Today, education systems are expected to provide graduates not only with foundation skills and knowledge in given disciplines, but also with the skills needed to adapt to changing employment circumstances and to transfer what they have learned to different environments – what are known as generic skills. To do this effectively, there has to be more co-operation between education systems and industry. Without dialogue, education systems will not know which skills are in demand in the labour market, while prospective employers will not know whether graduates are leaving education with the skills they are looking for. Employers, too, have to be willing to invest in further training for their employees; and policy makers need to provide fiscal incentives to make it attractive for employers to do so.

But equally important, education systems need to adopt more innovative, project-focused teaching methods, particularly in science, to spark students’ curiosity and involvement. I’m encouraged to see this already happening in many places: from France’s La Main à la Pâte programme, developed by the French Academy of Sciences, which aims to reinvigorate a hands-on approach to the teaching of science in elementary schools, to the Agastya International Foundation, which dispatches mobile science labs throughout rural India, to the science education company  founded by Sally Ride, the first American woman in space, who died last month, whose aim is to develop and support young girls’ and boys’ interest in science, math and technology.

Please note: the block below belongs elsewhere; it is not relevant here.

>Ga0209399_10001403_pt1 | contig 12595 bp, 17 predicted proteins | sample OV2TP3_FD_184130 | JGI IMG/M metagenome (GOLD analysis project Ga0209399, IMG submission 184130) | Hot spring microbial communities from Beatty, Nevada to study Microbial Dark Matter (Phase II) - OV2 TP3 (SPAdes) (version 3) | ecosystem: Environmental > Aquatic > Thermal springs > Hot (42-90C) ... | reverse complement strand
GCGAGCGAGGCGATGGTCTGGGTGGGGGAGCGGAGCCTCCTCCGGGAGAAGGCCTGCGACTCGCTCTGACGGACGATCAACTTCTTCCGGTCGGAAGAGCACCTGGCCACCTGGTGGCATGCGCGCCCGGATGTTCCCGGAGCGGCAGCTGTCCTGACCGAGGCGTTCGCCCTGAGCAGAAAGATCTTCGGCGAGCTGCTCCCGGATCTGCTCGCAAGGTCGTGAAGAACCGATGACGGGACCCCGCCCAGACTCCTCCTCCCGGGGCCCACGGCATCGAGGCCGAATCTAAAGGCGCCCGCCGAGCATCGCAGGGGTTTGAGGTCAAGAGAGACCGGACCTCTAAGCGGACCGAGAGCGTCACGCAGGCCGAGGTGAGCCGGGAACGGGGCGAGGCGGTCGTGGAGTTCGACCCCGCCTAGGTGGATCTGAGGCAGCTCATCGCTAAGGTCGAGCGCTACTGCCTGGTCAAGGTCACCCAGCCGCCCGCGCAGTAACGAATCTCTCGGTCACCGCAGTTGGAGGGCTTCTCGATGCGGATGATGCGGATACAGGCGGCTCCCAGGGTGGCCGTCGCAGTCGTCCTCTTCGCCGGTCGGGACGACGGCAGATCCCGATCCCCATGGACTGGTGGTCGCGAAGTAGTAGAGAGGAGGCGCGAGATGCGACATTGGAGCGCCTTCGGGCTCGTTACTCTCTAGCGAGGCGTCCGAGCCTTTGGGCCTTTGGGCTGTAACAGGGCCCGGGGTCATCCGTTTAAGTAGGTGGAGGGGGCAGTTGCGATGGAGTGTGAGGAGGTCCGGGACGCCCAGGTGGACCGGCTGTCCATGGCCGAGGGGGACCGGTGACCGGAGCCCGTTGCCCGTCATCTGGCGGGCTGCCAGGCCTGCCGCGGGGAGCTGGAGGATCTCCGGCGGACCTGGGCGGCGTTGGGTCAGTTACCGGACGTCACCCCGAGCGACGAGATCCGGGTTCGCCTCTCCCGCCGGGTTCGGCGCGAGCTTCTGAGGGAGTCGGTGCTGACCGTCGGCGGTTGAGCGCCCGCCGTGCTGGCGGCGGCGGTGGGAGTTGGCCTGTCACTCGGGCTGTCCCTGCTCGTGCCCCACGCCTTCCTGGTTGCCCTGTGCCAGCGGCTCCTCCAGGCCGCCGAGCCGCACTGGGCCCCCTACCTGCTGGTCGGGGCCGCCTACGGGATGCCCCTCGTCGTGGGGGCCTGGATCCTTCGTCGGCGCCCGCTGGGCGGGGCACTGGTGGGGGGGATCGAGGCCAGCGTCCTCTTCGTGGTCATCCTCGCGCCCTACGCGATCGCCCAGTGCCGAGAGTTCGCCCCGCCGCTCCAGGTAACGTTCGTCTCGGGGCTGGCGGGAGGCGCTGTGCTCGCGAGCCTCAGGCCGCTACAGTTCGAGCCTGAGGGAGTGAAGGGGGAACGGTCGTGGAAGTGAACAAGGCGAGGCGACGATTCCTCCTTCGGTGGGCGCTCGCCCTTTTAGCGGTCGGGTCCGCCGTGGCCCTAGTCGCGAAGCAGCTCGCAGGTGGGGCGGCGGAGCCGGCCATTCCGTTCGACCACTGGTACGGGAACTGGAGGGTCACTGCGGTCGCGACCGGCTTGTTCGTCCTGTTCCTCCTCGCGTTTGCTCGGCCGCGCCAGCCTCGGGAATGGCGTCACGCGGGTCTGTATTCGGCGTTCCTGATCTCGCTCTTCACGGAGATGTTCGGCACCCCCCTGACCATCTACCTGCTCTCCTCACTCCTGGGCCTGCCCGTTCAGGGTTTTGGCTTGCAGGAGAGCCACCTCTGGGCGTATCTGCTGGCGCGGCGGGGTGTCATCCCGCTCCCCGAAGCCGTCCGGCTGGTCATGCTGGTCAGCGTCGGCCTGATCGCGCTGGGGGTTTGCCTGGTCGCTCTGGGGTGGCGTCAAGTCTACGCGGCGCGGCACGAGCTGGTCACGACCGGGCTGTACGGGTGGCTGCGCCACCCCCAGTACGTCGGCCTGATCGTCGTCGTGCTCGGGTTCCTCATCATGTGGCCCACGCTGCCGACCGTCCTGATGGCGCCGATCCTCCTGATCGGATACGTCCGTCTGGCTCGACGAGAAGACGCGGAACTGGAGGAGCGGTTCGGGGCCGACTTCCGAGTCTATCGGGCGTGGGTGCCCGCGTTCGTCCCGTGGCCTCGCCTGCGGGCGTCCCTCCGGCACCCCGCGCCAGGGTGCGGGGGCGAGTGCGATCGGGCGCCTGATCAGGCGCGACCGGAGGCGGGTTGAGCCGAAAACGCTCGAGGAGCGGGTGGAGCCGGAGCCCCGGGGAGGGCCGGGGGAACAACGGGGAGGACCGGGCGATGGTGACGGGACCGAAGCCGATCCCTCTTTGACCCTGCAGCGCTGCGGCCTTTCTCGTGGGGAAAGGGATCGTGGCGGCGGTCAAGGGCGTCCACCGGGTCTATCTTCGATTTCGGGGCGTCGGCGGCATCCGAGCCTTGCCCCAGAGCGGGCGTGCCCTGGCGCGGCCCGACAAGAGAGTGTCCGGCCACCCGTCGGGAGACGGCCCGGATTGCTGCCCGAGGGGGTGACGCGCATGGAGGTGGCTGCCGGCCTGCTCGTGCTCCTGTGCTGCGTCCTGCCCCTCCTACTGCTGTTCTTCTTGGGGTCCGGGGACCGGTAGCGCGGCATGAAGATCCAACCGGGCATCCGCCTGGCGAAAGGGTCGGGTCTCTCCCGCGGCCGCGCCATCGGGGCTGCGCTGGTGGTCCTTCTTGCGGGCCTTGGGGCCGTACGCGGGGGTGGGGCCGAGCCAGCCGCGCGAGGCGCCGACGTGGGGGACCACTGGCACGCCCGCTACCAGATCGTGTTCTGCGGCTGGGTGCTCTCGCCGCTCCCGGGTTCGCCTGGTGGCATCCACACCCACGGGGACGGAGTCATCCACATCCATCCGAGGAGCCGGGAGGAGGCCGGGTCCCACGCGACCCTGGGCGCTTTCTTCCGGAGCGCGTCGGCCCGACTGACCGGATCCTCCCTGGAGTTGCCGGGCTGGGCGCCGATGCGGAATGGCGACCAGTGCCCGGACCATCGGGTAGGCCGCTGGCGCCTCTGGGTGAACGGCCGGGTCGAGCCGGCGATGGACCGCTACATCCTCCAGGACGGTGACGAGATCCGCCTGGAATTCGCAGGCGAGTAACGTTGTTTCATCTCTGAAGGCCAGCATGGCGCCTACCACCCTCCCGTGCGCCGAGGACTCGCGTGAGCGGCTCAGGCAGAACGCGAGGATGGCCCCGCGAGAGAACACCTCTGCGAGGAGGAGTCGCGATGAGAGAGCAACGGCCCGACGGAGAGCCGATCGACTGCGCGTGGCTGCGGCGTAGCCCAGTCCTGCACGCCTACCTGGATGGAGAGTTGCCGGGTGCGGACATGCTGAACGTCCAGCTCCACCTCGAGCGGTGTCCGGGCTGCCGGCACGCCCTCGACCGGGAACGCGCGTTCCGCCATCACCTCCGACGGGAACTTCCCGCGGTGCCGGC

There are – and will be – many more of these kinds of initiatives. Their value is not only that they help to make science more meaningful to students, but they can also help to make the important connection between what students learn in school and how that knowledge and those skills can be used effectively in the wider world. And if we can also make more connections between education systems and employers, then we may be able to help more young people fulfil their potential – and help more societies prosper – by creating a better match between young people’s skills and the jobs that propel economies.

Links
OECD Skills Strategy
Related blog posts:
“Creativity” is spelled with a “why”
Understanding youth, unemployment and skills in Africa
Photo credit: Stack of pebbles / Shutterstock